5. Fast lenses matter! Because so much of safari shooting takes place at dawn and dusk, you really do need lenses that are as fast as possible and that are still respectably sharp wide open. Thank goodness for modern camera technology with cameras that perform respectably well at high ISO’s but while in a pinch you crank up the ISO and get the shot, a lower ISO and a faster lens is the better route to go.
6. On safari drives, ask for a guide who is a photographer. A large number of them are, but if you can get a vehicle with a ranger who is a keen photographer your shots will be all the better for it. They know how to position the vehicle to take best advantage good light and how to properly align it relative to the position of the sun. They will take all the small but important steps with the vehicle positioning, light source and direction and orientation to the animals to make sure that you have the best opportunities to make great images. And ask the ranger for his thoughts and ideas; he will be happy to become your partner in the process.
7. The portions of southern africa that we explored are full of inconvenient twigs, blades of grass, branches, stumps and deadheads, and I can only assume that the rest of the continent is equally well provided with un-photogenic obstructions. Know that 90 times out of 100, the shot of a lifetime will have an inconvenient branch jutting into the frame and blocking one of the animal’s eyes. We always check our framing, don’t we, to make sure that there are no trees growing out of our subject’s heads, and it is even more important on safari shoots, but sometimes when you are in a vehicle and a lion is 2 metres away, it’s hard to move a branch out of the frame and survive to tell your story on Animal Kingdom. See point 6 above; make sure that your guide understands the imperatives of a shot.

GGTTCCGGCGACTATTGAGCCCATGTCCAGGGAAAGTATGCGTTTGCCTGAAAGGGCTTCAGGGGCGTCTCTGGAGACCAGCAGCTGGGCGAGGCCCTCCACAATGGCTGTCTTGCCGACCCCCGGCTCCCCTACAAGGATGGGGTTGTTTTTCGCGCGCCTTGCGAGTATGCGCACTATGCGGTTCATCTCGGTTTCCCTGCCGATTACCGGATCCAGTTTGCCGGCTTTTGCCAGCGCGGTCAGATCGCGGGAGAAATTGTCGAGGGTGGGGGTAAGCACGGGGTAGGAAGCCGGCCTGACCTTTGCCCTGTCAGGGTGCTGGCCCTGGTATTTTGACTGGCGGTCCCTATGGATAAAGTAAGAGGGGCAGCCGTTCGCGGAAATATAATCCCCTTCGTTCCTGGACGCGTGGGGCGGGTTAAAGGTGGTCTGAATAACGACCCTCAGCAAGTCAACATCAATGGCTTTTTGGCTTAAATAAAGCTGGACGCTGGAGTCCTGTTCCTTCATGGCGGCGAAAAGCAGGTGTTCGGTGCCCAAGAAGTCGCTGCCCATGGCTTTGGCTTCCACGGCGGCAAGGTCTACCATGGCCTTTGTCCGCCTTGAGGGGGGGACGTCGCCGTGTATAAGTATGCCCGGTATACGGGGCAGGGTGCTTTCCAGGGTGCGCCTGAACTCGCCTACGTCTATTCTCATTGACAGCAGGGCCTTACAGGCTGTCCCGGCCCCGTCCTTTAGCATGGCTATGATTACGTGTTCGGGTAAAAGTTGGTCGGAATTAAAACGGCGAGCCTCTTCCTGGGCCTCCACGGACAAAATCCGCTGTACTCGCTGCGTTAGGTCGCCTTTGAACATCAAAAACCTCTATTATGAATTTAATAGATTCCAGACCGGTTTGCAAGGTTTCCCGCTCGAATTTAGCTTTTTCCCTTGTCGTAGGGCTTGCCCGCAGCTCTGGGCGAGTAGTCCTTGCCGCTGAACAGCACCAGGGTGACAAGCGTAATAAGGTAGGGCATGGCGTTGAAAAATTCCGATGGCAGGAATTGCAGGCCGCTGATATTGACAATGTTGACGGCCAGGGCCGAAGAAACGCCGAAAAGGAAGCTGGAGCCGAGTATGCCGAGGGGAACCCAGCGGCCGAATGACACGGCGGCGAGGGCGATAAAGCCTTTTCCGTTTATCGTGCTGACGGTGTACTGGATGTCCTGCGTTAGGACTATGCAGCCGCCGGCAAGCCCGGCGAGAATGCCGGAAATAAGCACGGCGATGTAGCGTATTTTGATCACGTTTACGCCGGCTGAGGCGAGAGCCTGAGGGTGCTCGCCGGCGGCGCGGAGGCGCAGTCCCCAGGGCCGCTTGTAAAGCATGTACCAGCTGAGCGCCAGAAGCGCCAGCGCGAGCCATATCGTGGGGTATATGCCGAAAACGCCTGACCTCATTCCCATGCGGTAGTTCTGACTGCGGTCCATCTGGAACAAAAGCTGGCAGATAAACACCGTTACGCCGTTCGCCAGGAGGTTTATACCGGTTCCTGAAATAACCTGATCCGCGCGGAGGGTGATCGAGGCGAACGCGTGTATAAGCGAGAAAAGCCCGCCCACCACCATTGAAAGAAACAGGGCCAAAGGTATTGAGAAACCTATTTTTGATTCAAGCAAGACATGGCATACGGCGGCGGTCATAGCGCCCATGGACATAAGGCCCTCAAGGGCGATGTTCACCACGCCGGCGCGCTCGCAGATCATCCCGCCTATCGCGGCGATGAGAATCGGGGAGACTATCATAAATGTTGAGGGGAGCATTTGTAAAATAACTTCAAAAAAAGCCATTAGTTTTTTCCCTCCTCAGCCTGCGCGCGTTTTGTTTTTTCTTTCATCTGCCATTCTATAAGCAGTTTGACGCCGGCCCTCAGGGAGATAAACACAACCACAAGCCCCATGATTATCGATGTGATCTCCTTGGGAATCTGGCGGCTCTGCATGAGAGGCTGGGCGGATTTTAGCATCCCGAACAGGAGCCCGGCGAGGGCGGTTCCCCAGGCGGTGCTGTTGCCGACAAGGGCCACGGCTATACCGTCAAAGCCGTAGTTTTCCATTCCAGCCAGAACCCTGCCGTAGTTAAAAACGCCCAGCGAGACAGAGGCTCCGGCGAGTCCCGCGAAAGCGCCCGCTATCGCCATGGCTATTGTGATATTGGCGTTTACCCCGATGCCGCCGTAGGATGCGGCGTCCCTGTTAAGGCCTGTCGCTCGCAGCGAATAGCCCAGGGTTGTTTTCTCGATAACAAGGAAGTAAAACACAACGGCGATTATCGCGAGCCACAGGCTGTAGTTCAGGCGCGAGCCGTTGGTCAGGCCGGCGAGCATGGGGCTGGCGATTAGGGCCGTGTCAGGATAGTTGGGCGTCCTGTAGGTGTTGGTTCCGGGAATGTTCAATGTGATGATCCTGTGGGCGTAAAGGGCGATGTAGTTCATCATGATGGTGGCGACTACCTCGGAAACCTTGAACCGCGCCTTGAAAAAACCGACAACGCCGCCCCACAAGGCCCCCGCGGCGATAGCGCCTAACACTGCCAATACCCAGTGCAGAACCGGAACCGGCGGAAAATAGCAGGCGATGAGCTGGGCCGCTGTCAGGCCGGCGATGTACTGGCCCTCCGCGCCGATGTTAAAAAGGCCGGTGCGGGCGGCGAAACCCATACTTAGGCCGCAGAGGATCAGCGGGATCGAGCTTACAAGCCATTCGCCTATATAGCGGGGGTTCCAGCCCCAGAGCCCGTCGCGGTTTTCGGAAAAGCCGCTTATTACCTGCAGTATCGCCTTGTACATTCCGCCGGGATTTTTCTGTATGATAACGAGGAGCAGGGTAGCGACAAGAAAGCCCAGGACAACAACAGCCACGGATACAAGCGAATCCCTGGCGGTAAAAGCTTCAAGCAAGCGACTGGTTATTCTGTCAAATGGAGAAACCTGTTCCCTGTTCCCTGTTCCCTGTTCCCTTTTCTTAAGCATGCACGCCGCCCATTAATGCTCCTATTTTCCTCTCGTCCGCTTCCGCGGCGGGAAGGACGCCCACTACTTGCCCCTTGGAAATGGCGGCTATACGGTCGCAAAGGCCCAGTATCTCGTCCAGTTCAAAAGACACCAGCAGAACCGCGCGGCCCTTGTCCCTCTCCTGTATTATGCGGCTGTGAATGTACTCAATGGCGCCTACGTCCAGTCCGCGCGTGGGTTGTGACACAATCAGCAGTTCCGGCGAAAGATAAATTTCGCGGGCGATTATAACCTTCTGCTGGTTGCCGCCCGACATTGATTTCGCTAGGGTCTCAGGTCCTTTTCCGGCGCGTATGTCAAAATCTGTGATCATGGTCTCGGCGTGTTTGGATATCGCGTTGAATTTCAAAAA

8. Take a photographer’s vest. I know, they are ugly and geeky and I swore when I started taking pictures seriously that I would never be caught dead in one. But I bought one just before we left and it was a lifesaver. For small plane internal flights when weight matters, load up your vest! You can jam a surprising amount into one and as long as you don’t look like Atlas carrying the globe on his shoulders, you can get a fair bit on board and minimize your carry-on.
9. What camera bag should I use to pack my kit? I have used a variety of bags over the years with varying success but ultimately I was never quite satisfied with any of them. Prior to this trip I read reviews of the Kiboko 30 bag from Gura Gear and knowing the amount of gear that I planned to take, the right bag was going to be more important than ever. I bought the Kiboko and I have to say it was one of my best pre-trip buying decisions. It held all 3 camera bodies and all the various lenses, battery chargers and spares, filters, cables and all the other bits and pieces; it all fitted in one bag, and the bag fitted in the overhead. A great bag and I’m going to look at their smaller bags for less strenuous trips. One small addition to my carry-ons was a small foldable set of wheels to roll the Kiboko. Most airports are well supplied with carts for luggage, but unfortunately these are only ever available in the non-secure areas of the terminal. From the x ray machines to the plane and from the plane to the baggage carousel you are on your own and the distances involved can be hundreds of metres; not a lot of fun hauling 18 kilos without wheels.